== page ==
May said he was composing a letter to the commission expressing his dismay at the current lines, and Lebovics said that May wouldn’t be the only one whose voice the commission would hear in the coming days. “What we’re going to be doing in the next day or so,” Lebovics said on July 20, “is try to get an email campaign from people in the Pico-Robertson area and Beverlywood to write in and say ‘You’ve split us in half and that’s really not a good thing.’”
Their efforts might come too late. According to Douglas Johnson, president of National Demographics Corp., July 20 was the last day for the commissioners to offer directions to the line-drawers that would significantly change the boundaries of the proposed lines.
The Orthodox leaders are focusing their attention on the proposed Assembly district lines, but other political divisions of Jewish communities look likely.
In Valley Village, another area with a large Orthodox Jewish population, neighborhood groups are protesting the political lines that could divide Valley Village between two Congressional Districts.
Speaking to Patch North Hollywood, Tony Braswell, president of Neighborhood Council Valley Village (NCVV), said his group was alarmed at the proposed division of Valley Village between two congressional districts.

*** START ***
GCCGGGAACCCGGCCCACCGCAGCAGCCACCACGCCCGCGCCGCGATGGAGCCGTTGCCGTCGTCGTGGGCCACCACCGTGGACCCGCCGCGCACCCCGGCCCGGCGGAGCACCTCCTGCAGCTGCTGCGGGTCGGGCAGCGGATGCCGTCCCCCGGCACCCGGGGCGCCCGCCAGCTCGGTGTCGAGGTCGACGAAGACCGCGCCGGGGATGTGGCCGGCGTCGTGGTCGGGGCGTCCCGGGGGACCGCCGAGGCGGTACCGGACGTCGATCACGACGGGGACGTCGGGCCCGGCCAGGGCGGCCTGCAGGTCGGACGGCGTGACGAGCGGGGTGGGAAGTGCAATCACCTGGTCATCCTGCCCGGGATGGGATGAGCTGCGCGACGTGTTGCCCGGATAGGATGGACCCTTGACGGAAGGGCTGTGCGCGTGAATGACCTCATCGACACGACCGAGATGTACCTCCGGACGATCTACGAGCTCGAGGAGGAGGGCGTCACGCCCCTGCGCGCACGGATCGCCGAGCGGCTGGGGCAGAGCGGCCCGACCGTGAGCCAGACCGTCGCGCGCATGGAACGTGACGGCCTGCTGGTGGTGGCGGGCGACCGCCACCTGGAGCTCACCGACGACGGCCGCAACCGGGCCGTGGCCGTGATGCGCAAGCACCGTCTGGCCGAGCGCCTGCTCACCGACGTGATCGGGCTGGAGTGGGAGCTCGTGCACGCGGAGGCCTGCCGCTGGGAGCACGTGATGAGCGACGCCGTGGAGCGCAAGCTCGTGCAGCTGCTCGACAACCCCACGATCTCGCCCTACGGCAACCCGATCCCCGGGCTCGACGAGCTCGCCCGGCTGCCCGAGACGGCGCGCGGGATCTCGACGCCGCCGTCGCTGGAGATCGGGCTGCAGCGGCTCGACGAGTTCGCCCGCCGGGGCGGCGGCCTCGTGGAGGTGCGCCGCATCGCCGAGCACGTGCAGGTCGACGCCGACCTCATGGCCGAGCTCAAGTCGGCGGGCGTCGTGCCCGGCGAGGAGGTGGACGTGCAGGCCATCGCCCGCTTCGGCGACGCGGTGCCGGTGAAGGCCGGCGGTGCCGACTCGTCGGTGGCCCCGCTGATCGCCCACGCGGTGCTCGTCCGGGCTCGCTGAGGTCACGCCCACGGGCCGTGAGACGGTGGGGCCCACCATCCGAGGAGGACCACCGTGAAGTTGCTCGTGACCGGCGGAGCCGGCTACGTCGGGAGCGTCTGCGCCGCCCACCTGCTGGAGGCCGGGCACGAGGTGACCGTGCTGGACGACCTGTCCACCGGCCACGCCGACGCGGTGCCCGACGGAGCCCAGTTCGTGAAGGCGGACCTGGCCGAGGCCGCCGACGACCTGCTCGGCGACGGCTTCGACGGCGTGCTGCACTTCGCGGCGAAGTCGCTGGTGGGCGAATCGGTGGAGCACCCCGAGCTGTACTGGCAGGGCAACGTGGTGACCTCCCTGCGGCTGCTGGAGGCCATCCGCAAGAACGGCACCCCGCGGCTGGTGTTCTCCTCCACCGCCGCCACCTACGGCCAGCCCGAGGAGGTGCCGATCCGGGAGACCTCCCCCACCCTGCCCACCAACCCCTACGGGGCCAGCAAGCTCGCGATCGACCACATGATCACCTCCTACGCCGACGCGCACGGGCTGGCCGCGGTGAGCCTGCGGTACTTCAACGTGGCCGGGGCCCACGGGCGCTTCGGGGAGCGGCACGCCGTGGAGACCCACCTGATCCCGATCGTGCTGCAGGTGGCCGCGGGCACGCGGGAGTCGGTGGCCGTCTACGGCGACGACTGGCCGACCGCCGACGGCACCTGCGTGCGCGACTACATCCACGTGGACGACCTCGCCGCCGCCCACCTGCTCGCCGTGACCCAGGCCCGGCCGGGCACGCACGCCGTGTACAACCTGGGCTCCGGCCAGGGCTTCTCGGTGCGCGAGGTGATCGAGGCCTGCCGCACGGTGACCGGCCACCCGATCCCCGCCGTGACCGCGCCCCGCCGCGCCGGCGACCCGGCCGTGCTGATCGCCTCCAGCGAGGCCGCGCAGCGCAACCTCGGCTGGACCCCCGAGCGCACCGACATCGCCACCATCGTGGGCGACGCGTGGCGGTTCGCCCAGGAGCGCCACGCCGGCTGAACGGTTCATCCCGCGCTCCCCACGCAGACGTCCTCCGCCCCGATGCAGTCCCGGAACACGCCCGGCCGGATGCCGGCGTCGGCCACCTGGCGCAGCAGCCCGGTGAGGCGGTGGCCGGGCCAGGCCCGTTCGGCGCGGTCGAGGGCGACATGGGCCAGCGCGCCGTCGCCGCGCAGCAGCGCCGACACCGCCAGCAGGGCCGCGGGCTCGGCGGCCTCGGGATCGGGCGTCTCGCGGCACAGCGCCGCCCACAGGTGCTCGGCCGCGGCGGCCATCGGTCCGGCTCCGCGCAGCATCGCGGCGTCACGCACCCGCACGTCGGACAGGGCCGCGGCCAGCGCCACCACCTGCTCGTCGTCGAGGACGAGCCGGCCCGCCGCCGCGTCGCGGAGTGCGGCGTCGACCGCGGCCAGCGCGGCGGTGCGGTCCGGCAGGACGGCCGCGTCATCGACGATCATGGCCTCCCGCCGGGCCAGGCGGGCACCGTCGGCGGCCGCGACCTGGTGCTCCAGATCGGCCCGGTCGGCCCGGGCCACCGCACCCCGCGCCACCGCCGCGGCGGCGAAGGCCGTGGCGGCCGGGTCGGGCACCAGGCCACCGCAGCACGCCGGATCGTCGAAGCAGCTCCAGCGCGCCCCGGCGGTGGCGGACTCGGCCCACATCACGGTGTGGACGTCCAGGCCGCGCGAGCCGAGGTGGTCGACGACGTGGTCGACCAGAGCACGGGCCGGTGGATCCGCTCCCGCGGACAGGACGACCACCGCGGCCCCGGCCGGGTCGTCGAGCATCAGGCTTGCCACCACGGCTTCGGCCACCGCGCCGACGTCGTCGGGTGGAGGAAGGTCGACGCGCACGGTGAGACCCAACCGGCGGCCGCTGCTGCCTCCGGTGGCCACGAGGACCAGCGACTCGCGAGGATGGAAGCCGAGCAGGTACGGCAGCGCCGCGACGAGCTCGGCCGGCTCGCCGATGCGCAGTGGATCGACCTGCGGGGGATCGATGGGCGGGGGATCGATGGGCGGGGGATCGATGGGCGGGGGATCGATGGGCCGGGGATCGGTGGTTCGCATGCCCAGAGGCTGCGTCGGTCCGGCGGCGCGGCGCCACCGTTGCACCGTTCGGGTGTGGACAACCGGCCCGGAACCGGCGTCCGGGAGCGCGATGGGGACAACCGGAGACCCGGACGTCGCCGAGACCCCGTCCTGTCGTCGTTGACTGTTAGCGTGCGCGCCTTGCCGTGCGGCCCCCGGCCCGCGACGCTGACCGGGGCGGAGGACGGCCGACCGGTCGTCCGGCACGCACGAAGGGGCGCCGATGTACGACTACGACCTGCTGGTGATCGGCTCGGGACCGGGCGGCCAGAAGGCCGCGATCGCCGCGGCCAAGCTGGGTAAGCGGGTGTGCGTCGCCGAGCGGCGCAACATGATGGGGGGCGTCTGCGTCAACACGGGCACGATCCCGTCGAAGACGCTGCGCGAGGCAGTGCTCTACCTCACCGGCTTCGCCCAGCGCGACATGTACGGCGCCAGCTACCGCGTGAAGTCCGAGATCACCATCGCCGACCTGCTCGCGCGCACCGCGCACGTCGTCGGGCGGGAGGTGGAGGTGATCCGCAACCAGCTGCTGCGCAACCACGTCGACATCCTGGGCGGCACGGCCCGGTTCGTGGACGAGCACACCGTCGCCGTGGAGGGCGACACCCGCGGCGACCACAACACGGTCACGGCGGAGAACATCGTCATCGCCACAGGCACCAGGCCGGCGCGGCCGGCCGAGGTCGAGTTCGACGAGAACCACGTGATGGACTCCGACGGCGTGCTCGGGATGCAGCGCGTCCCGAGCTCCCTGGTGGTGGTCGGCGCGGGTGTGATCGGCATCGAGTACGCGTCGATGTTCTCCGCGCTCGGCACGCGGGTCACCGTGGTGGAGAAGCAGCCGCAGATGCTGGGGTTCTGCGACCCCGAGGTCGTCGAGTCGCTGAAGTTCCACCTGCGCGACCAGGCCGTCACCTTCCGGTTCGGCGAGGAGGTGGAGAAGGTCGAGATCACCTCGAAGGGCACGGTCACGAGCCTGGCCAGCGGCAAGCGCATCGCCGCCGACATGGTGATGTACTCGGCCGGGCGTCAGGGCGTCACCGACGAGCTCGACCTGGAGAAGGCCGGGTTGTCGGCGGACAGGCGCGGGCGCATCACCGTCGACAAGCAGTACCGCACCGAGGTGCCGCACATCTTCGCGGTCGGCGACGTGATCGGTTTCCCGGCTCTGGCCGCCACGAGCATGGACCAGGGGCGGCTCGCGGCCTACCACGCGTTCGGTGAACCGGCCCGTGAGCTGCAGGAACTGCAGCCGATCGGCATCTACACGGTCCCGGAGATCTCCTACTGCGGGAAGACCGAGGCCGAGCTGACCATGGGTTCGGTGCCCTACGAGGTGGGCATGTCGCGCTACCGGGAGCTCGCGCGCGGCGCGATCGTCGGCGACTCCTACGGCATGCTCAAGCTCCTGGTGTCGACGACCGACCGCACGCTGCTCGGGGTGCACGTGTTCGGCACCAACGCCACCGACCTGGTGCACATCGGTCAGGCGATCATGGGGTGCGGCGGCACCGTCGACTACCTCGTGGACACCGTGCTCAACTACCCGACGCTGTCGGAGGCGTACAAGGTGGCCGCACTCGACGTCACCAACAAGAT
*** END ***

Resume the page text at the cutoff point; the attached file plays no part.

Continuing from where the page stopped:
“On behalf of our 25,000 stakeholders we have appealed to the Citizens Redistricting Commission to adhere to their stated criteria that ‘Districts must respect the boundaries of cities, counties, neighborhood and communities of interest and minimize their division…’” Braswell told Patch. “Redrawing the southern Valley Village boundary to follow [t]he 170 freeway adheres to this criteria and keeps Valley Village in one congressional district.”
If the visualization drawings hold, Valley Village would be split into two Congressional districts, one of which will, for the first time, have a Latino majority. The other proposed district, which includes large sections of the West San Fernando Valley, has a voter base that is mostly white.
As reported in The Journal, two Jewish Democratic Congressmen, Reps. Howard Berman and Brad Sherman, have both said they intend to run for reelection in that West San Fernando Valley district.
Andrew Lachman, a member of the Democratic National Committee who is active in neighborhood and Jewish community organizations, has been following the redistricting process very closely. This is, in part, because he is a declared candidate for State Assembly and does not yet know the boundaries of the district he’ll try to run in. (Those boundaries could also determine who his opponents will be.)
But Lachman, who hasbeen working with Lebovics and May, said he worries that the provisional lines being considered by the commission could diminish the degree to which Jewish community members have their needs addressed.
“As someone who works a lot with the Jewish community, I want to make sure the Jewish community continues to have a voice, and that that voice doesn’t get diluted,” Lachman said.
Final lines are expected to be unveiled on July 28, and could be voted on that day. They must be approved by a supermajority of the commissioners by Aug. 15.